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Optimal Auditing with Scoring: Theory and Application to Insurance Fraud

  • Georges Dionne


    (Canada Research Chair in Risk Management, HEC Montreal, Montreal, Quebec H3T 2A7, Canada)

  • Florence Giuliano


    (Department of Economics, Paris X University, 92001 Paris, France)

  • Pierre Picard


    (Department of Economics, Ecole Polytechnique, 91128 Palaiseau, France)

This article makes a bridge between the theory of optimal auditing and the scoring methodology in an asymmetric information setting. Our application is meant for insurance claims fraud, but it can be applied to many other activities that use the scoring approach. Fraud signals are classified based on the degree to which they reveal an increasing probability of fraud. We show that the optimal auditing strategy takes the form of a "red flags strategy," which consists in referring claims to a special investigative unit (SIU) when certain fraud indicators are observed. The auditing policy acts as a deterrence device, and we explain why it requires the commitment of the insurer and how it should affect the incentives of SIU staffs. The characterization of the optimal auditing strategy is robust to some degree of signal manipulation by defrauders as well as to the imperfect information of defrauders about the audit frequency. The model is calibrated with data from a large European insurance company. We show that it is possible to improve our results by separating different groups of insureds with different moral costs of fraud. Finally, our results indicate how the deterrence effect of the audit scheme can be taken into account and how it affects the optimal auditing strategy.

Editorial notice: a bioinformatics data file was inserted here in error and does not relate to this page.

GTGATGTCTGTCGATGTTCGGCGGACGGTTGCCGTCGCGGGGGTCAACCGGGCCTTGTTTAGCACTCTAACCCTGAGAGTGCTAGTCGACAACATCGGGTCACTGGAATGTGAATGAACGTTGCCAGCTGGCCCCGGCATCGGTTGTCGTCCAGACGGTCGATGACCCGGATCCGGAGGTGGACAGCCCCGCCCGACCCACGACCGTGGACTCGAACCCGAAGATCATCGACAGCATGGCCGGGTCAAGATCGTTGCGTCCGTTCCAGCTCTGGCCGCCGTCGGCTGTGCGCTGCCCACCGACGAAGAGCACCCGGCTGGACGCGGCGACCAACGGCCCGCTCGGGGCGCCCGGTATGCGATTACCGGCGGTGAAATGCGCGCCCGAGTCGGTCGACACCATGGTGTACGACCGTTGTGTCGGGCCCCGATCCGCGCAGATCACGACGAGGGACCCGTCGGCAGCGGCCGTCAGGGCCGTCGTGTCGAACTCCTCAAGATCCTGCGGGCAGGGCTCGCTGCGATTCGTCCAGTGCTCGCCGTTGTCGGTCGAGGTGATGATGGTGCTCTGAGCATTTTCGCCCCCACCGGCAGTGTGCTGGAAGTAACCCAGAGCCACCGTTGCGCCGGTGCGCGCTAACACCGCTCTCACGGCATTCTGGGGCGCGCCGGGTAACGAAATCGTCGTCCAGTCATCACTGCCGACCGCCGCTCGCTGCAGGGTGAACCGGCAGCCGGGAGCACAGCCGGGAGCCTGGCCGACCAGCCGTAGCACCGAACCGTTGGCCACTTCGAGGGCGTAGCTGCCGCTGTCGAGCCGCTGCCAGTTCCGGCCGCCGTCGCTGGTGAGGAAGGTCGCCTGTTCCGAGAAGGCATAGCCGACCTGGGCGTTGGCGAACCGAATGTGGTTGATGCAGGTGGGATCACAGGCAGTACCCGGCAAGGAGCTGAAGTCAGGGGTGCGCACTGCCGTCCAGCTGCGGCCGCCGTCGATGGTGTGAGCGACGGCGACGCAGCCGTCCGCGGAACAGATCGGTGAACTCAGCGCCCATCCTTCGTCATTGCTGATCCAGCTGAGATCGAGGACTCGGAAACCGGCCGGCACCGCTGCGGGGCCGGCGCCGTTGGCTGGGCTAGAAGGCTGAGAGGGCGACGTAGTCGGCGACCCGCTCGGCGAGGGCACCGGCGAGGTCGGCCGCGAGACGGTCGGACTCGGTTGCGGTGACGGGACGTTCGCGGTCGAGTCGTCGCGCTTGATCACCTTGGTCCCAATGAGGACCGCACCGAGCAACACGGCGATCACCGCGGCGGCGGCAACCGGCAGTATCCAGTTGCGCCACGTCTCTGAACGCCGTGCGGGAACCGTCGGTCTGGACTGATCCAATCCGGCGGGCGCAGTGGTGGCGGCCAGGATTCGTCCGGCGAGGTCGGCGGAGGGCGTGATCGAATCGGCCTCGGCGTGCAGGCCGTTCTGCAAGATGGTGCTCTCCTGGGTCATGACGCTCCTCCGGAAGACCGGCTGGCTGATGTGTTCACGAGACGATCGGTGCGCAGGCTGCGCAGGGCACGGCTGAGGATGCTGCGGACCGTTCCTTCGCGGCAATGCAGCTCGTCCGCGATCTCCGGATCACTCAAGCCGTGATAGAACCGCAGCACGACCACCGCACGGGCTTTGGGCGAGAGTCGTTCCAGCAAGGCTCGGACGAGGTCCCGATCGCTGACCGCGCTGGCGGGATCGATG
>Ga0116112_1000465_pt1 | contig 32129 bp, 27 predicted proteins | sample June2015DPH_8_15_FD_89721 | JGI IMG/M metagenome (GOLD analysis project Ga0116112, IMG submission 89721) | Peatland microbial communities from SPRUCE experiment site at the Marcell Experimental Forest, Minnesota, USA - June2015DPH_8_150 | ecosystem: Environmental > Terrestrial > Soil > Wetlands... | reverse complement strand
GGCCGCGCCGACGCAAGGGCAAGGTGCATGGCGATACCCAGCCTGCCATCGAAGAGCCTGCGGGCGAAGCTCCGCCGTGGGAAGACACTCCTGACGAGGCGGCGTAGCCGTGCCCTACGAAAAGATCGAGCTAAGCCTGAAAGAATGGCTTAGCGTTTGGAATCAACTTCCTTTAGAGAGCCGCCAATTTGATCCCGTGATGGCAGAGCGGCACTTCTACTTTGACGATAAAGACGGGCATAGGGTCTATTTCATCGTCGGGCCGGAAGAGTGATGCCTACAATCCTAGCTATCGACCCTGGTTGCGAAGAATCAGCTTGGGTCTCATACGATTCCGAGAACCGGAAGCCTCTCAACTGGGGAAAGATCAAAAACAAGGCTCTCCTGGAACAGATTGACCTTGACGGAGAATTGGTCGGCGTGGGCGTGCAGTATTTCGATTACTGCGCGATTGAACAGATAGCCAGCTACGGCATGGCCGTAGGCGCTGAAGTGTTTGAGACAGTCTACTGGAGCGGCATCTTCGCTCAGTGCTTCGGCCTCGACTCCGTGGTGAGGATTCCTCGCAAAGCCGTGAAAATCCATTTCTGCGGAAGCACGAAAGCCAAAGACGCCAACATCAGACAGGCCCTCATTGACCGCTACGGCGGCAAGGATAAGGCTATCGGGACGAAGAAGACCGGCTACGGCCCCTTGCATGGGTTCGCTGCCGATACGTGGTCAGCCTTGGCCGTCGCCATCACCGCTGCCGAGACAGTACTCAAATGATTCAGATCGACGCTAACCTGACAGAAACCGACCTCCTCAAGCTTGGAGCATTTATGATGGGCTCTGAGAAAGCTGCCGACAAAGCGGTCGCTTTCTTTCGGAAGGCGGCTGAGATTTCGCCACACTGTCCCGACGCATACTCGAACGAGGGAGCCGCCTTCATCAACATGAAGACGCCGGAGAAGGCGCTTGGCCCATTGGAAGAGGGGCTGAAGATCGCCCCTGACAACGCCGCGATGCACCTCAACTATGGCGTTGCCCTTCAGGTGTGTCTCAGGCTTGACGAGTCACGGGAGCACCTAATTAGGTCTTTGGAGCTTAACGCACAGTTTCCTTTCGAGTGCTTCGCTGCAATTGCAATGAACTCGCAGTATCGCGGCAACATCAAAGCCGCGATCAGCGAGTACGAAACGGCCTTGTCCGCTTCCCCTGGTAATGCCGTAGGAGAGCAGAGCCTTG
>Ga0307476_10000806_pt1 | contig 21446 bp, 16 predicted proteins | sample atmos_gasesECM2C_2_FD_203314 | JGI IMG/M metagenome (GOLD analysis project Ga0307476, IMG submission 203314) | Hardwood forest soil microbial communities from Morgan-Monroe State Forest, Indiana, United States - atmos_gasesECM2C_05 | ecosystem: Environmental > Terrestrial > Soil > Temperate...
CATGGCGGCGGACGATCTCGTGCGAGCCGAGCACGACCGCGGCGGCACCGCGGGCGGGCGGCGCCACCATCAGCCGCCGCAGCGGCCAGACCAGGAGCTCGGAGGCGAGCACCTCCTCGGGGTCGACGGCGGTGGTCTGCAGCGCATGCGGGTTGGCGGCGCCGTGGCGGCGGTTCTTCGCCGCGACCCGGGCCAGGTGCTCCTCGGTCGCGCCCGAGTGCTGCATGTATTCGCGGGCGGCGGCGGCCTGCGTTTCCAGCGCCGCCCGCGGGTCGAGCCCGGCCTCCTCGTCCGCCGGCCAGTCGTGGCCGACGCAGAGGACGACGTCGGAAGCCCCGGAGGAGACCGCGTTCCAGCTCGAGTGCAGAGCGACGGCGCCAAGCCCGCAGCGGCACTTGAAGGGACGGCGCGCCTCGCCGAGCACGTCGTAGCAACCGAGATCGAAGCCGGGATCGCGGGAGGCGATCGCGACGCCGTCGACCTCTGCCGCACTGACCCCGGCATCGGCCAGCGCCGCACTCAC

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Article provided by INFORMS in its journal Management Science.

Volume (Year): 55 (2009)
Issue (Month): 1 (January)
Pages: 58-70

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Handle: RePEc:inm:ormnsc:v:55:y:2009:i:1:p:58-70
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  19. Beneish, Messod D., 1997. "Detecting GAAP violation: implications for assessing earnings management among firms with extreme financial performance," Journal of Accounting and Public Policy, Elsevier, vol. 16(3), pages 271-309.
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